We live in societies where the culture of competition exists everywhere and it is no more evident than in education. Schooling has become big business and learning is competitive. At an international level, we rank education systems and encourage them to ‘beat the best’. At a local level, there is a growing demand for coaching and tutoring clinics.
Competition is not a 21st century skill. Collaboration is. So how long do we allow ourselves and others to define schooling as a ‘race to the top’; as a means of separating winners from losers; where measurable achievement is the most valid measure of a student’s work and their worth?
Black and Wiliam reflected that the practice of assessment had as its primary purpose competition rather than personal improvement. This was highlighted recently by former federal Labor leader Mark Latham when he called the decision to replace exams with tasks at selective high school, Hurlstone Agricultural as ‘crazy and a soft-approach’. This view still dominates public opinion and it plays a significant part in undermining confidence in teachers. It also diminishes the value of collaboration in the process of learning.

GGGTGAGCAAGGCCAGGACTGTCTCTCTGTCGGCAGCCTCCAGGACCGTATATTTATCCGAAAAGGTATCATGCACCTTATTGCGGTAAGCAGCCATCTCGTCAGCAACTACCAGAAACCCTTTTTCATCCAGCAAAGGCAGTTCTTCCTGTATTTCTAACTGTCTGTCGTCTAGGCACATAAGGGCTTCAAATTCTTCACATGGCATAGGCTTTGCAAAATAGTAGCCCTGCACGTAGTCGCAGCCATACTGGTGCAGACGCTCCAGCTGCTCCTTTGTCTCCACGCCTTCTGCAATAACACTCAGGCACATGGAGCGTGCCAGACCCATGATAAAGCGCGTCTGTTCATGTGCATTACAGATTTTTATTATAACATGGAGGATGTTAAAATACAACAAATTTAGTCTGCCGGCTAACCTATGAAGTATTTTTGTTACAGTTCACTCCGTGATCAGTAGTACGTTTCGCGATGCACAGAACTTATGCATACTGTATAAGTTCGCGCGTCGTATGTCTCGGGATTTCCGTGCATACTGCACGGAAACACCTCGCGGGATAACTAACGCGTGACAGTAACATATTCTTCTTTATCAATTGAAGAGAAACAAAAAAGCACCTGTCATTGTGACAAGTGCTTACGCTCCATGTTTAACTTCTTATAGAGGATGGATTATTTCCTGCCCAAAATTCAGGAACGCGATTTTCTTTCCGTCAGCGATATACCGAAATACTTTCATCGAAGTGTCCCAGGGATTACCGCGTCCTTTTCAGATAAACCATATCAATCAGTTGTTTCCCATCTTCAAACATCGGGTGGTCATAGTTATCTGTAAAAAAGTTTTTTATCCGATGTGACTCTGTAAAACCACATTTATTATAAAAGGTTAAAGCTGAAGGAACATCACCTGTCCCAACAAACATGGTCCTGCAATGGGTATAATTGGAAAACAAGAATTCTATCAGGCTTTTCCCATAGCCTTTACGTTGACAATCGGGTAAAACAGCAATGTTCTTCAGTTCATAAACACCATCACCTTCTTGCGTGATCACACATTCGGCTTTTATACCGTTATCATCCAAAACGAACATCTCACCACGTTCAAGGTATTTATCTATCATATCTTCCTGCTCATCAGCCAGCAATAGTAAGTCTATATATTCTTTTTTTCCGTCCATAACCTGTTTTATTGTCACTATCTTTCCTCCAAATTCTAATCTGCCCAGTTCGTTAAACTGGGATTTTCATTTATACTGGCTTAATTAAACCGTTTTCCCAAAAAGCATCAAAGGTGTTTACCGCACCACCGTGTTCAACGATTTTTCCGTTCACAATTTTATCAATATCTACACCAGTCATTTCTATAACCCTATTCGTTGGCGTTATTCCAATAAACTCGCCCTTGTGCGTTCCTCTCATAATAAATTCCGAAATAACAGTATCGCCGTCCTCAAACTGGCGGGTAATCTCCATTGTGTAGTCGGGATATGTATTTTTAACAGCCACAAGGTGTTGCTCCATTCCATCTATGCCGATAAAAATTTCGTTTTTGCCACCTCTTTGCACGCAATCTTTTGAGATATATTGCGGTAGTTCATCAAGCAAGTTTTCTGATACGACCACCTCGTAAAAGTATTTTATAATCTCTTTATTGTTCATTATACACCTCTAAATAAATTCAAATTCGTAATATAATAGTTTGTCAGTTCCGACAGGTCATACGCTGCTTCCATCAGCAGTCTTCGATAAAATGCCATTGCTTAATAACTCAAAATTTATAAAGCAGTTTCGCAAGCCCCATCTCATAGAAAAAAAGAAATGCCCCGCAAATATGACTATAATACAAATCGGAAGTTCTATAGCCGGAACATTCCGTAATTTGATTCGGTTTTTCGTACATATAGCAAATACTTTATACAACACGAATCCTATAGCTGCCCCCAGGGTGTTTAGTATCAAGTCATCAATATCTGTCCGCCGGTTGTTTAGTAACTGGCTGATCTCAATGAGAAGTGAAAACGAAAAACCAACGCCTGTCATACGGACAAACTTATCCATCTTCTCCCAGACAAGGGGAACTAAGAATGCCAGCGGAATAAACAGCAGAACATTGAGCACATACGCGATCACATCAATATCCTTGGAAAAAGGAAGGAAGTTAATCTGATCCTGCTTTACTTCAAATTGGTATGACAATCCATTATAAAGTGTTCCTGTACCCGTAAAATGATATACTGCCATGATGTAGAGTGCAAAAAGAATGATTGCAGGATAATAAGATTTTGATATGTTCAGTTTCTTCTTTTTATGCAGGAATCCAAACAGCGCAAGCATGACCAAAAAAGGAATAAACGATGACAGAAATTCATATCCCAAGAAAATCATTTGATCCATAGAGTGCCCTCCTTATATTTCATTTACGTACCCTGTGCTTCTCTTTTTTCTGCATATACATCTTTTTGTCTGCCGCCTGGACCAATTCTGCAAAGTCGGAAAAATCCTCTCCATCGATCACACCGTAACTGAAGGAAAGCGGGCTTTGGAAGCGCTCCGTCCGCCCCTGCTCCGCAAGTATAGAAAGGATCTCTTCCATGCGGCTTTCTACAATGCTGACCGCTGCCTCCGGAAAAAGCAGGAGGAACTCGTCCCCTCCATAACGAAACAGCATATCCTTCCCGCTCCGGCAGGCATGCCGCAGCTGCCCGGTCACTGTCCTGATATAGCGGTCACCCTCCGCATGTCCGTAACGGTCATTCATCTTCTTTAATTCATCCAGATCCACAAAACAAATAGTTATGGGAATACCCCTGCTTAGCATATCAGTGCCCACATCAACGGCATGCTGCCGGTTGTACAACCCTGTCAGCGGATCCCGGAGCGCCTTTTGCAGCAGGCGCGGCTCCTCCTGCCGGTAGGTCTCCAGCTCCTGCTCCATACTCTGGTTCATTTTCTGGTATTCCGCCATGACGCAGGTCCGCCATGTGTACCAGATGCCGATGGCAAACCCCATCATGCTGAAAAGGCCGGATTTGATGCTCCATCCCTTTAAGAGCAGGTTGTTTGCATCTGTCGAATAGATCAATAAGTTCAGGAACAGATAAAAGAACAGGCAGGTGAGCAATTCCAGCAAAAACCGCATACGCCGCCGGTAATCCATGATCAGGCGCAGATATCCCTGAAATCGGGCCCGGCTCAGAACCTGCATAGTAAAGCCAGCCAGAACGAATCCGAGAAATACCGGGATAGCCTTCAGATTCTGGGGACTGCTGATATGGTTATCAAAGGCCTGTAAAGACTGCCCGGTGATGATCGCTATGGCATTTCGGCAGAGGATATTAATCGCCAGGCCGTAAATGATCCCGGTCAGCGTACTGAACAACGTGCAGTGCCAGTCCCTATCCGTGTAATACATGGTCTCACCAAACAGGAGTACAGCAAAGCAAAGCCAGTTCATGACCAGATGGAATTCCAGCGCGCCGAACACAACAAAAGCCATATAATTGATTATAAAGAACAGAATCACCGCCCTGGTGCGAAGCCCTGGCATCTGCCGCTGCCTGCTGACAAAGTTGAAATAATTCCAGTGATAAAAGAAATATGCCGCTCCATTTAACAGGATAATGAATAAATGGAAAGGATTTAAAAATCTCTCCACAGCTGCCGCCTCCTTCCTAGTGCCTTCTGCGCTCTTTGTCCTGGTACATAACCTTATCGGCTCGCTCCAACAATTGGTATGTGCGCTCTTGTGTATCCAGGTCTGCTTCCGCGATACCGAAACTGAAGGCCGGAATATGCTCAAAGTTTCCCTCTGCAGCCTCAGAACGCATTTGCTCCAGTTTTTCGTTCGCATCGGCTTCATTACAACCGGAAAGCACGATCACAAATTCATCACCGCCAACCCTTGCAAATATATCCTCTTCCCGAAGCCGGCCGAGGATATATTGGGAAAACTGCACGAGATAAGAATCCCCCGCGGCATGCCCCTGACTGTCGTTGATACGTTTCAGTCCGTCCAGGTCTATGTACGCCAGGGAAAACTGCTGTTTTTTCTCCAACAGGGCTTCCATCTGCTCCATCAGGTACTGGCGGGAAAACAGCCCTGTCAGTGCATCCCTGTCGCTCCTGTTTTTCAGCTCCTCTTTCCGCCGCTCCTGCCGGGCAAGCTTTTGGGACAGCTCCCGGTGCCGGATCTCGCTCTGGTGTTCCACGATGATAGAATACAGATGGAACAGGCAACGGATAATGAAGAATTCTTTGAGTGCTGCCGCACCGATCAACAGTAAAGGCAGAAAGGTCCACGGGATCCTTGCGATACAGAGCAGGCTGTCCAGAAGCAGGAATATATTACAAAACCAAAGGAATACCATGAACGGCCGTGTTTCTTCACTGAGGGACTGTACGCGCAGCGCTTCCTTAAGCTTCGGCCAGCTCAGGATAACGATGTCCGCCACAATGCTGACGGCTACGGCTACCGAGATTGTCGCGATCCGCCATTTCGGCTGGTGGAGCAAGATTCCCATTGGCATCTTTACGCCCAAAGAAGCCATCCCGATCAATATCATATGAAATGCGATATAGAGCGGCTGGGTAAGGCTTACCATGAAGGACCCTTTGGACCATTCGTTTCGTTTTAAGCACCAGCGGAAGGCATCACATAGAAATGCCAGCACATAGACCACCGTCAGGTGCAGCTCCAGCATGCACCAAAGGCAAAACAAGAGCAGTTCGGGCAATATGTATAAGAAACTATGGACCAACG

The competitive nature of schooling only ever guarantees success for some not success for all. Successful change today has to as Michael Fullan says come about through ‘collaborative competition’. Notice that collaboration comes before competition.
Michael describes this as the ‘moral version’ of the Olympics where doing your best isn’t about surpassing others but spurring others to do their best. When teachers learn, students learn and when school communities learn, systems learn and so on. It is the flywheel in motion.
Samsung has captured the spirit of collaborative competition with their latest ad campaign – We are greater than I.